Making official what was reported last night, the Braves and third baseman Chris Johnson have agreed to a three-year, $23.5 million contract extension that includes a $10 million team option for 2018.
Johnson is making $4.75 million this year and was already under team control for 2015 and 2016 via arbitration eligibility, so the extension pre-pays for those two seasons and buys out his first (and possibly second) season of free agency.
Johnson had a career-year last season, hitting .321 with 12 homers and an .816 OPS in 142 games for the Braves. However, he’s off to a slow start this season, hitting just .255 with a .641 OPS in 26 games, and Johnson is a lifetime .287 hitter with a modest .760 OPS through age 29.
He’s generally been a slightly above average hitter, but defensive metrics consistently peg Johnson as a very poor fielder at third base and because of that his overall value sabermetrically has been fairly underwhelming. The contract locks him up through age 32 and potentially age 33, and it’s the sixth extension the Braves have handed out since spring training for a total of more than $300 million in commitments.
Blue Jays closer Ken Giles hasn’t exactly turned things around since joining the Blue Jays on July 31, when the club sent embattled closer Roberto Osuna to the Astros. Giles posted a 4.99 ERA in 30 2/3 innings with the Astros, then put up a slightly less miserable 4.58 ERA in 17 2/3 innings with the Jays. Still, he’s much happier with the Jays than he was with the Astros, even after winning the World Series with them last year. He said to Rosie DiManno of the Toronto Star, “I’m actually enjoying the game more than I did for my entire tenure in Houston. It’s kind of weird to say that because I won a World Series with that team. But it’s like, I just felt trapped there. I didn’t feel like myself there. Overall, I felt out of place.”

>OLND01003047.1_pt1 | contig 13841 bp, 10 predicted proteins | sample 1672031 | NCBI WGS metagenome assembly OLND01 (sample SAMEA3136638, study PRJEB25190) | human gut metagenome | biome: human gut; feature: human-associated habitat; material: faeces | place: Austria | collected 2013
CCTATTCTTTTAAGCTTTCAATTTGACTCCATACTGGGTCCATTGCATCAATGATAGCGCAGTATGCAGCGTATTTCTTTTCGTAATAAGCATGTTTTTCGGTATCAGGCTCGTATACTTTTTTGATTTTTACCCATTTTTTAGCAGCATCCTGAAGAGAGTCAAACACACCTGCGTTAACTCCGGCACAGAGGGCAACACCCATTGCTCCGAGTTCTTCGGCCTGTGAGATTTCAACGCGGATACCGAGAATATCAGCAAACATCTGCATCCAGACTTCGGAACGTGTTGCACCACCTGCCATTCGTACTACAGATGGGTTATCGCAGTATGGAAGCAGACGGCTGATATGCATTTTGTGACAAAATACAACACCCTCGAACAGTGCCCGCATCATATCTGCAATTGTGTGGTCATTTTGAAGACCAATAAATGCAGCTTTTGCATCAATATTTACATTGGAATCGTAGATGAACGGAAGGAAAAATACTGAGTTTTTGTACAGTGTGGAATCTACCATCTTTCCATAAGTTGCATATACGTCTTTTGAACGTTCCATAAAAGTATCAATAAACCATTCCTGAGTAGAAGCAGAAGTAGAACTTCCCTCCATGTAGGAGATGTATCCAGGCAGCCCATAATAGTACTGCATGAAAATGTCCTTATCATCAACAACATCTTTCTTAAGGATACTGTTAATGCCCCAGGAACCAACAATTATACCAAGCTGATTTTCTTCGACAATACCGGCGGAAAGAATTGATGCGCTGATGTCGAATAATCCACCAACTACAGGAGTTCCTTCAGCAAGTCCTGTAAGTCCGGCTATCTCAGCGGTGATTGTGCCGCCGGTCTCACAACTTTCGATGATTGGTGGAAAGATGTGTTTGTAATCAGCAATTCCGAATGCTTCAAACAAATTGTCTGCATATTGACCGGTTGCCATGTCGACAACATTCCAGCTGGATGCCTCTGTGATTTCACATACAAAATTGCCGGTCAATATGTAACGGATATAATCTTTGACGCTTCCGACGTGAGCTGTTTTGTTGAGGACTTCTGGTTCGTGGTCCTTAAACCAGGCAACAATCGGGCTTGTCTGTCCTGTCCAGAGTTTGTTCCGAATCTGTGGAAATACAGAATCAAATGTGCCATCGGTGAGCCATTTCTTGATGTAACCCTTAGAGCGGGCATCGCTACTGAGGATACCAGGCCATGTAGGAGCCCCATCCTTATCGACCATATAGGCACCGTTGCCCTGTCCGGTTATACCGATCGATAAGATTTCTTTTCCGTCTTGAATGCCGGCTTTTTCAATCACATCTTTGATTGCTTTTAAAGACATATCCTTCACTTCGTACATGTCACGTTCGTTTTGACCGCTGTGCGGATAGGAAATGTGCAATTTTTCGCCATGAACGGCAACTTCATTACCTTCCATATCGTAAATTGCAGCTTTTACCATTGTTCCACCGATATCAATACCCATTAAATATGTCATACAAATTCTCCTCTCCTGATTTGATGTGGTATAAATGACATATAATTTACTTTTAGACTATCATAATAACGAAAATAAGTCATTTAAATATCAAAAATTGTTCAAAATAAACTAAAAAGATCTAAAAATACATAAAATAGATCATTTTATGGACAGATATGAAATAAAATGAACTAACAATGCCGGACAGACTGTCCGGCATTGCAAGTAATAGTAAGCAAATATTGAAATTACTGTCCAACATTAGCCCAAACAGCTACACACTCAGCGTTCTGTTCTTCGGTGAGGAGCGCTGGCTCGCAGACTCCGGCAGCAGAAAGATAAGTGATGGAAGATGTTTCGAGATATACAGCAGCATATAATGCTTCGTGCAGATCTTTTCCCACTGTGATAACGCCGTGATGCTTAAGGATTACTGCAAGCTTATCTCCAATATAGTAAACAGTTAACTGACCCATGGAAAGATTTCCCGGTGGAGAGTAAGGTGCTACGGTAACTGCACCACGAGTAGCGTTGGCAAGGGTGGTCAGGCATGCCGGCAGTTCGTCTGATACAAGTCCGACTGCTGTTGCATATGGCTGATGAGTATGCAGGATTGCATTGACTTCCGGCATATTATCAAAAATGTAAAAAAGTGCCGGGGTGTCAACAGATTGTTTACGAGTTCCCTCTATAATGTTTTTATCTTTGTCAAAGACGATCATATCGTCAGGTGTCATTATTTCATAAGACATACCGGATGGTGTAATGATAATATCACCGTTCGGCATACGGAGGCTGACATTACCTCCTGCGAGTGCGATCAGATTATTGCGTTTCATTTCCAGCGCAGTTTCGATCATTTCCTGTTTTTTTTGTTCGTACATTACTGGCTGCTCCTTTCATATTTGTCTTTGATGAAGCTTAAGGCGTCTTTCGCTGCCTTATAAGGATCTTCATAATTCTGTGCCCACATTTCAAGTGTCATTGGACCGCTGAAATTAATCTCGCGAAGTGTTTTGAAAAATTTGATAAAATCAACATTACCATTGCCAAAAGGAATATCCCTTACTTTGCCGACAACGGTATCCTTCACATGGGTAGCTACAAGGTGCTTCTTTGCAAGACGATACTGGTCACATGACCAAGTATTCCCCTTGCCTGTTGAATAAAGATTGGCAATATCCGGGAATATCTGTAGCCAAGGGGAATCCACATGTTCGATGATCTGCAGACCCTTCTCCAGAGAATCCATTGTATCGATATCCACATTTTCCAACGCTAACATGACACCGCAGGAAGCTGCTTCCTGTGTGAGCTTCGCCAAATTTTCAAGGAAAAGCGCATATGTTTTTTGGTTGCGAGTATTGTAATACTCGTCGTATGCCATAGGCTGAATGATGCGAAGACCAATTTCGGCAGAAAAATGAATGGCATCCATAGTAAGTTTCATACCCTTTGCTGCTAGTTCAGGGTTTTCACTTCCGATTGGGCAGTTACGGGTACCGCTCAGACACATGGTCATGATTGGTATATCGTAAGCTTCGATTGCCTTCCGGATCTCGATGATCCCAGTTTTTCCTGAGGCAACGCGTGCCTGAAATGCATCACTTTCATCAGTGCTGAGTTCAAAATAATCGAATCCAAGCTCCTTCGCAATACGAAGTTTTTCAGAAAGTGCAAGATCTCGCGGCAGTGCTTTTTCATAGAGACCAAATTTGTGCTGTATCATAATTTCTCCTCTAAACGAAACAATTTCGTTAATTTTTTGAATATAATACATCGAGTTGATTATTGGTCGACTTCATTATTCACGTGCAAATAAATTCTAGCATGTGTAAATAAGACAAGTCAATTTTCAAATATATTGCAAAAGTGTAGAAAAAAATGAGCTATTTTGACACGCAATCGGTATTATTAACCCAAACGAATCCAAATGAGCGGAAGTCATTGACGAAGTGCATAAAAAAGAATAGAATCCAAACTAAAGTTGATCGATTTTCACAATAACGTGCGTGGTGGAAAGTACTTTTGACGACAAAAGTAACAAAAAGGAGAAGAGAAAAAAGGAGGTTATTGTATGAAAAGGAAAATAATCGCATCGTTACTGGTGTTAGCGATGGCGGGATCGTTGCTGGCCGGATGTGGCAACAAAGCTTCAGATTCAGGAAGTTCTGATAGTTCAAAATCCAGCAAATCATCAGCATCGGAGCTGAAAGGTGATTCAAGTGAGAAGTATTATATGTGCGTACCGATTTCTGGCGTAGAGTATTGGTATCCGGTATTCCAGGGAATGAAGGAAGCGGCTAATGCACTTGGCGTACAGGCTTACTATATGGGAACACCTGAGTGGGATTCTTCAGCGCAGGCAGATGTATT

Giles also said “the communication was lost” with the Astros and it was something that came easy with the Jays. He said, “When I came here, they stayed patient with me. I said hey, I want to work on this thing till I’m comfortable. All right. OK, I’m comfortable, let’s move on to this next thing. Pitching, you can’t just try to fix everything at once. For me, I had to take baby steps to get my groove back. The Jays allowed me to do that. Yeah, the team was out of contention, but it doesn’t matter. It’s still my career. I still have to prove myself. Them being so patient with me, understanding what I want to do, was very, very big.”
Giles, 28, has two more years of arbitration eligibility remaining. He has shown promise despite his overall mediocre numbers. In non-save situations this season (with both the Astros and Jays), he has a 9.12 ERA. But in save situations, his ERA is a pristine 0.38. Giles could be a closer the Jays find themselves leaning on as they attempt to get back into competitive shape. Since it sounds like Giles is quite enamored with Toronto and with the Blue Jays, a discussion about a contract extension certainly could be had.